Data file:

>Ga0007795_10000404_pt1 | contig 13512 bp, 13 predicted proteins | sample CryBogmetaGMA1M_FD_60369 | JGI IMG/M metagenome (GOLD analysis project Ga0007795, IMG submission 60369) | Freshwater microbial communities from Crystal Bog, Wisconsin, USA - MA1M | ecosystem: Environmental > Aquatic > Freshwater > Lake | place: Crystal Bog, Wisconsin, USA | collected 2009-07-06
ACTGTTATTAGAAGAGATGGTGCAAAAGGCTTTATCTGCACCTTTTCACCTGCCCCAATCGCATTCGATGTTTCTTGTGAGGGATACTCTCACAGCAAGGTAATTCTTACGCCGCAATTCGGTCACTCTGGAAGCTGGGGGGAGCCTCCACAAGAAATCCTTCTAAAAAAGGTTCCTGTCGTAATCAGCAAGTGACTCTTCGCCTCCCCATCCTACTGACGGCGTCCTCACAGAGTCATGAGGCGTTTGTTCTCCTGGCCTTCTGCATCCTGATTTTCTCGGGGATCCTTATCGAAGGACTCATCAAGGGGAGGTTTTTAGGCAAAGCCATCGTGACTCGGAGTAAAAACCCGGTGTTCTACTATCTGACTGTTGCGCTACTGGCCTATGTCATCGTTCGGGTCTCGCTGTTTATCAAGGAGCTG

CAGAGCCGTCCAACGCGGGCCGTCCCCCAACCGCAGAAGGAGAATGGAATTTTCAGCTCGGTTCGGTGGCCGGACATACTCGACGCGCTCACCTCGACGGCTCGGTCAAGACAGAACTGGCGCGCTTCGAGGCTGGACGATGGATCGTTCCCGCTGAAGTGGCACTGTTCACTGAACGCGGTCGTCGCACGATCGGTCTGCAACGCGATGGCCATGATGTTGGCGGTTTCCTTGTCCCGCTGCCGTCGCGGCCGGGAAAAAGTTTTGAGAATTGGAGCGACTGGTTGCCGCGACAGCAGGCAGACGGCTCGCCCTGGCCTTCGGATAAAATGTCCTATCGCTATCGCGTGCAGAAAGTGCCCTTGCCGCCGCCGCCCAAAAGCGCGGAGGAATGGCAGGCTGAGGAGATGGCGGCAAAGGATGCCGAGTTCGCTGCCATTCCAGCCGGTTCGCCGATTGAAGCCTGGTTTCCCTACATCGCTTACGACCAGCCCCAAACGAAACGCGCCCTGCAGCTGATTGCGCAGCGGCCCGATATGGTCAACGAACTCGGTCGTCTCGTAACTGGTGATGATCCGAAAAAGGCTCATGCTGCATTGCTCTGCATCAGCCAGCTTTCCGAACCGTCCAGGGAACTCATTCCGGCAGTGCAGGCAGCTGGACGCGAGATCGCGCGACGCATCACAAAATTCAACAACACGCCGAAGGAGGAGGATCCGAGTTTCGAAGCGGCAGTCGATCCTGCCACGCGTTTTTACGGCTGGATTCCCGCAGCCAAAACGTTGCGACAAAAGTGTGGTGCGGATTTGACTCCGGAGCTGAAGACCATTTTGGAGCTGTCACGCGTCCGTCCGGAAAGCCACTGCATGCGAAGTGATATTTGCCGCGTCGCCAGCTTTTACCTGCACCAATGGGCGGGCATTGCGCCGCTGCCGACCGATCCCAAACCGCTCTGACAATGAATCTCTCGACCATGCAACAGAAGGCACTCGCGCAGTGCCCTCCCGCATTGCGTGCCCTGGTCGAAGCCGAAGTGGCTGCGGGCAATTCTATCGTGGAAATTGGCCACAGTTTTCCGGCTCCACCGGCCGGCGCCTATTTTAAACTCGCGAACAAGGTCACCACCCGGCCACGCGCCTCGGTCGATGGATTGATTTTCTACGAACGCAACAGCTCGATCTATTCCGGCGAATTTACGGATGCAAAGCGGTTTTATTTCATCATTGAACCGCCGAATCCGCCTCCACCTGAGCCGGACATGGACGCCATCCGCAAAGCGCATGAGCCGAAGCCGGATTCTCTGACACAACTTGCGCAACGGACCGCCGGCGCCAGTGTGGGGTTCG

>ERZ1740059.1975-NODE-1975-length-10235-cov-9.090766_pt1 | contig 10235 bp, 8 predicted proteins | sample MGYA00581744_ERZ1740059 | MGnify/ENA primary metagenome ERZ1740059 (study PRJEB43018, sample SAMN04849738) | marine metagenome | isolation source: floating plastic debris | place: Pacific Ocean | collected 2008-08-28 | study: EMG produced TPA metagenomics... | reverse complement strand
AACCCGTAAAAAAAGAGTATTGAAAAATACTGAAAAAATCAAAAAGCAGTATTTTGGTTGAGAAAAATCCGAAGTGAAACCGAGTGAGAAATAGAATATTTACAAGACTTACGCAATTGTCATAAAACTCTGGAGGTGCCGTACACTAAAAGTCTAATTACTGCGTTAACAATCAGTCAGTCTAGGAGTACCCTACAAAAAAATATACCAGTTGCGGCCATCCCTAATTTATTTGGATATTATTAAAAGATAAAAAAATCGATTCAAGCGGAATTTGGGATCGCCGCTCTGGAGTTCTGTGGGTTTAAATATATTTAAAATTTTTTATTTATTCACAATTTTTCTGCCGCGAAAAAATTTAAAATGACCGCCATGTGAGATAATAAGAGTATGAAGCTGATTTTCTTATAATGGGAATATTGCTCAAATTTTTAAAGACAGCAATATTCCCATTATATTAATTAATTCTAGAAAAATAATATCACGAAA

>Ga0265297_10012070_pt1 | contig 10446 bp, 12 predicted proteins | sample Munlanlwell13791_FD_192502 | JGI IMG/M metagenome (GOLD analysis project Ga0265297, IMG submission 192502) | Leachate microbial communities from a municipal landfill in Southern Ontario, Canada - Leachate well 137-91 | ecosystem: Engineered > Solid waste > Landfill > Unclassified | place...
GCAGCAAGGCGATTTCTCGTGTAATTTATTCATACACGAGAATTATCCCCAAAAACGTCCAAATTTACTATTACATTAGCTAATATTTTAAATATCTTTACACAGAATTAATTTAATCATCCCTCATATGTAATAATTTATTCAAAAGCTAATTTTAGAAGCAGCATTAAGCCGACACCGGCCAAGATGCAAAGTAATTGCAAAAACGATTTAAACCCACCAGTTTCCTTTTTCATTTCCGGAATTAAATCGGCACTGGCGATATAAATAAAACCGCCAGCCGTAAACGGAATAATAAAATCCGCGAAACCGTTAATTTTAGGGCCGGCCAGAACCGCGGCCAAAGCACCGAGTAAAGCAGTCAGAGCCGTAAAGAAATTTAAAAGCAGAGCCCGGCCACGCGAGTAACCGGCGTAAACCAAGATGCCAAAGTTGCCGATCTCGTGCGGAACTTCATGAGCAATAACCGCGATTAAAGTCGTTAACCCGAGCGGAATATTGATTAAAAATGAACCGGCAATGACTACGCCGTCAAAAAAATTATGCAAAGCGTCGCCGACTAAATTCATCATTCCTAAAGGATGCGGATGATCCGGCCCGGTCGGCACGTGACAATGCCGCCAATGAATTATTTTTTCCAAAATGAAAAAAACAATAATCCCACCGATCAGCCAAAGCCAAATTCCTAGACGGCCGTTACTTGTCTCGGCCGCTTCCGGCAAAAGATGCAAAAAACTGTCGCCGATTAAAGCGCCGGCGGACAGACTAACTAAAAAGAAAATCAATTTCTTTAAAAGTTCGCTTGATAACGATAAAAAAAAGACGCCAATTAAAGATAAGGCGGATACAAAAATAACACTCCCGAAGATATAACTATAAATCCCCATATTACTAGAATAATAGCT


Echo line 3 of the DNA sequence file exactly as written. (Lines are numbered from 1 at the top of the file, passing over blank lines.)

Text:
CAGAGCCGTCCAACGCGGGCCGTCCCCCAACCGCAGAAGGAGAATGGAATTTTCAGCTCGGTTCGGTGGCCGGACATACTCGACGCGCTCACCTCGACGGCTCGGTCAAGACAGAACTGGCGCGCTTCGAGGCTGGACGATGGATCGTTCCCGCTGAAGTGGCACTGTTCACTGAACGCGGTCGTCGCACGATCGGTCTGCAACGCGATGGCCATGATGTTGGCGGTTTCCTTGTCCCGCTGCCGTCGCGGCCGGGAAAAAGTTTTGAGAATTGGAGCGACTGGTTGCCGCGACAGCAGGCAGACGGCTCGCCCTGGCCTTCGGATAAAATGTCCTATCGCTATCGCGTGCAGAAAGTGCCCTTGCCGCCGCCGCCCAAAAGCGCGGAGGAATGGCAGGCTGAGGAGATGGCGGCAAAGGATGCCGAGTTCGCTGCCATTCCAGCCGGTTCGCCGATTGAAGCCTGGTTTCCCTACATCGCTTACGACCAGCCCCAAACGAAACGCGCCCTGCAGCTGATTGCGCAGCGGCCCGATATGGTCAACGAACTCGGTCGTCTCGTAACTGGTGATGATCCGAAAAAGGCTCATGCTGCATTGCTCTGCATCAGCCAGCTTTCCGAACCGTCCAGGGAACTCATTCCGGCAGTGCAGGCAGCTGGACGCGAGATCGCGCGACGCATCACAAAATTCAACAACACGCCGAAGGAGGAGGATCCGAGTTTCGAAGCGGCAGTCGATCCTGCCACGCGTTTTTACGGCTGGATTCCCGCAGCCAAAACGTTGCGACAAAAGTGTGGTGCGGATTTGACTCCGGAGCTGAAGACCATTTTGGAGCTGTCACGCGTCCGTCCGGAAAGCCACTGCATGCGAAGTGATATTTGCCGCGTCGCCAGCTTTTACCTGCACCAATGGGCGGGCATTGCGCCGCTGCCGACCGATCCCAAACCGCTCTGACAATGAATCTCTCGACCATGCAACAGAAGGCACTCGCGCAGTGCCCTCCCGCATTGCGTGCCCTGGTCGAAGCCGAAGTGGCTGCGGGCAATTCTATCGTGGAAATTGGCCACAGTTTTCCGGCTCCACCGGCCGGCGCCTATTTTAAACTCGCGAACAAGGTCACCACCCGGCCACGCGCCTCGGTCGATGGATTGATTTTCTACGAACGCAACAGCTCGATCTATTCCGGCGAATTTACGGATGCAAAGCGGTTTTATTTCATCATTGAACCGCCGAATCCGCCTCCACCTGAGCCGGACATGGACGCCATCCGCAAAGCGCATGAGCCGAAGCCGGATTCTCTGACACAACTTGCGCAACGGACCGCCGGCGCCAGTGTGGGGTTCG